Mandatory Minimum/ Minimum Mandatory Sentences: False Admissions of Guilt in Order to Obtain Reduced Sentences
Great and long-overdue news from our Attorney General! Fewer mandatory sentences for non-violent offenders.
More discretion will now be exercised by federal prosecutors (Assistant United States Attorneys) when charging Federal crimes. And, federal trial judges will have more discretion to impose fairer and more appropriate sentences in certain cases.
Much too often, the most serious crimes carrying the harshest sentences under the Federal Sentencing Guidelines are charged when it is not necessary or fair to do so. Often, charging certain crimes trigger mandatory minimum sentences. Mandatory minimum sentences are minimum sentences that a judge must impose upon a conviction. In other words, the judge has no discretion to “depart downward”.
Since first introduced by the United States Sentencing Commission in 1984, the Federal Sentencing Guidelines have been a disaster in almost every respect. They have served only to ensure that the federal criminal justice system favors the prosecution (the government) at every stage of a federal criminal case. In effect, the sentencing guidelines have made a mockery of the cornerstone of the American justice system – the presumption of innocence. The federal prosecutors are, in essence, in charge of the federal courts – not the judges!
After a recent United States Supreme Court decision, federal judges, finally, are no longer bound by the sentencing guidelines, although they must still consider them as factors and honor mandatory minimum sentences except under certain limited circumstances.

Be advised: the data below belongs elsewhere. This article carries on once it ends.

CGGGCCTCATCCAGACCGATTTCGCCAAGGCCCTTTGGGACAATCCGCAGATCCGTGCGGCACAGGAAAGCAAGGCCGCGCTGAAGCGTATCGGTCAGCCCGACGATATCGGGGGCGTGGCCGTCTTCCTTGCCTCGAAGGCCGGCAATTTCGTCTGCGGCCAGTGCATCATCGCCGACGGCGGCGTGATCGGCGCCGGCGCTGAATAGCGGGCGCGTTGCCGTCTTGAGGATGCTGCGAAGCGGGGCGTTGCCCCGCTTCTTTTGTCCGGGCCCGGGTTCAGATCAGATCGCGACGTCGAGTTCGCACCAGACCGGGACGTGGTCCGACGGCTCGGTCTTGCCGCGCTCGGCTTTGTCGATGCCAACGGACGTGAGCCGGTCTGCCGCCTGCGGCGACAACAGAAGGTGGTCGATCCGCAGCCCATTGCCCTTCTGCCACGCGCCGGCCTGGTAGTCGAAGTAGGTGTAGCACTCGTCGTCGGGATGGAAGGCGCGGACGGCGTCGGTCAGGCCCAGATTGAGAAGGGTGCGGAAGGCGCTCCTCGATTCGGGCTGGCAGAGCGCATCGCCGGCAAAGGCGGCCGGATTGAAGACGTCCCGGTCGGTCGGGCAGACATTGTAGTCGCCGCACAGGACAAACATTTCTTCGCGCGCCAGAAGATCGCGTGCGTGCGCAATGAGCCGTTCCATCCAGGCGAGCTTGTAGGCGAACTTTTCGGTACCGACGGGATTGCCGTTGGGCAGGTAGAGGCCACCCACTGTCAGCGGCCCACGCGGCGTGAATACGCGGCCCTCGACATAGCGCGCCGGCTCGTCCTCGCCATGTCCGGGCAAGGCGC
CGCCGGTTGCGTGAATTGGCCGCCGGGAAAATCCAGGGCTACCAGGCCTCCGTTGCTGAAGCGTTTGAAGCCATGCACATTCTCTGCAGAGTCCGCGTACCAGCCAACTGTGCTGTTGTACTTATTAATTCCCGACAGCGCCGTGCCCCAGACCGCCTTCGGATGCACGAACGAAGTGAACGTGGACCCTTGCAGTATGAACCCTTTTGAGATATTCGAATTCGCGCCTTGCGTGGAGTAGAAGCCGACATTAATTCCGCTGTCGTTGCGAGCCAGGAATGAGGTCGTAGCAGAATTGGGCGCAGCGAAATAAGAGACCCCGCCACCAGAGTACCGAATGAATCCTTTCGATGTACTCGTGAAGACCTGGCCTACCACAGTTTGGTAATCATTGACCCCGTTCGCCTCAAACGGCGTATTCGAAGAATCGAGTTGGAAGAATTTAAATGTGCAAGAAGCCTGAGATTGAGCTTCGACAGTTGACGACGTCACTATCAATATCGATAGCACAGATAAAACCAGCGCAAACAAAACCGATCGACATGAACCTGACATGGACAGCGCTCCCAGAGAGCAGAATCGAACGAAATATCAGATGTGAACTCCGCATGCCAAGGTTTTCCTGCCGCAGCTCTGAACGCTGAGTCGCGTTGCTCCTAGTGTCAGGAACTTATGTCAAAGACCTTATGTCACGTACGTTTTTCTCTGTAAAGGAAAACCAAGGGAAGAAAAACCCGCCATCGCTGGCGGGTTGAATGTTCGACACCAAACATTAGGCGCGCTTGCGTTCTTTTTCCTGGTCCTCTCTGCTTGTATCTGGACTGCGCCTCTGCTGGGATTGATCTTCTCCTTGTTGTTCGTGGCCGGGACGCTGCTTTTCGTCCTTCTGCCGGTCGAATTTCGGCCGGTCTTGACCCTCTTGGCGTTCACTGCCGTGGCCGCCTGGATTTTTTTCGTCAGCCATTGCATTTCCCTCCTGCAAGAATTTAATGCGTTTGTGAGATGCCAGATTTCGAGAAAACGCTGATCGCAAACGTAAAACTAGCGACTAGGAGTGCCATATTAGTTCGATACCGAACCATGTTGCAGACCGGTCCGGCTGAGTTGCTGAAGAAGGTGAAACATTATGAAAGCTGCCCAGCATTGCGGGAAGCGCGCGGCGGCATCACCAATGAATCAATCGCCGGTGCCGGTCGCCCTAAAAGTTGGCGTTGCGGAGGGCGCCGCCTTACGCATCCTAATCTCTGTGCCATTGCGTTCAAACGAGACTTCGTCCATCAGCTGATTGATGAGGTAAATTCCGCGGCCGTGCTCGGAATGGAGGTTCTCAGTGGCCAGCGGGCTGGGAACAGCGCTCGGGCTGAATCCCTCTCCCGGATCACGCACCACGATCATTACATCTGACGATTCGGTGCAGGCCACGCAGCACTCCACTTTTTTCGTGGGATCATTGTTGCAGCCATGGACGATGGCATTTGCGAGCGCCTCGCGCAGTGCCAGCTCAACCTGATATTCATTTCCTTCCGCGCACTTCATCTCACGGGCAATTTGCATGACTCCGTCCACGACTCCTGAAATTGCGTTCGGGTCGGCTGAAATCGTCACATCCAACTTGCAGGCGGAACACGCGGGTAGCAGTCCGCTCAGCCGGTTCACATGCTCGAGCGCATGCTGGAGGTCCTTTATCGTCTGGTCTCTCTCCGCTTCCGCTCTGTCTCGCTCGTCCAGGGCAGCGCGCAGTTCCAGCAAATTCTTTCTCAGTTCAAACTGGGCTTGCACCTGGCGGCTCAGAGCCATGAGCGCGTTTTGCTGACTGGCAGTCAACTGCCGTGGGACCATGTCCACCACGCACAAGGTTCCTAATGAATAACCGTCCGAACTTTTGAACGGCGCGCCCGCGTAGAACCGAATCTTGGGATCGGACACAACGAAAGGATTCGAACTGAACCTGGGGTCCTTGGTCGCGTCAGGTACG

Pleading guilty to obtain a lower sentence in federal court:
Under the Federal Guidelines, in order for a defendant to obtain a sentence reduction, the person charged with a crime or crimes (the defendant) must admit actual guilt to each count he or she pleads to. On the surface, this may seem reasonable. However, there are many instances in which a defendant pleads guilty solely for the purpose of resolving his or her case and to avoid the risk of going to trial, being convicted, and almost certainly receiving a harsher sentence, even though they are innocent.
For illustrative purposes, let me give you a couple of examples – of hundreds that take place every year. A defendant was charged with a federal crime, of which he was absolutely innocent. His wife had been diagnosed with terminal cancer, and they had three minor children. His options: (a) plead guilty to a crime he did not commit and be sentenced to a year in custody; or (b) go to trial and risk a sentence of twenty years. He did what any good husband and father would do, he pled guilty.
Of course, in order to receive the one-year sentence, he had to admit actual guilt – under oath. In other words, to secure the one-year sentence, he committed perjury when he stated that he was, in fact, guilty (when he was not), with the full knowledge and acquiescence of the government. The judge, the prosecutors and the probation officers all knew that he was innocent of the offense being pled to, but they didn’t care; they simply wanted to conclude the case and were willing to “look the other way”. It happens all the time in federal courts throughout the country.
In another case, a woman was charged with a federal tax crime. She had a good defense to the charges. However, if convicted after a trial, she would have received a sentence of about four years. She was not in good health and desperately wanted to live out her remaining days with her husband. So, she took a plea, admitted guilt to a crime of which she believed she was innocent, and was sentenced to one year of incarceration. While in federal prison, she was diagnosed with ovarian cancer and received the typically horrible medical care while in federal custody. She died two weeks after her release.
The hypocrisy in the federal criminal justice system is all too common. Thankfully, Attorney General Eric Holder, a career prosecutor with a conscience, seems to be genuinely concerned about justice and fairness. Hopefully, federal prosecutors and judges will follow suit as the Attorney General’s directives are implemented.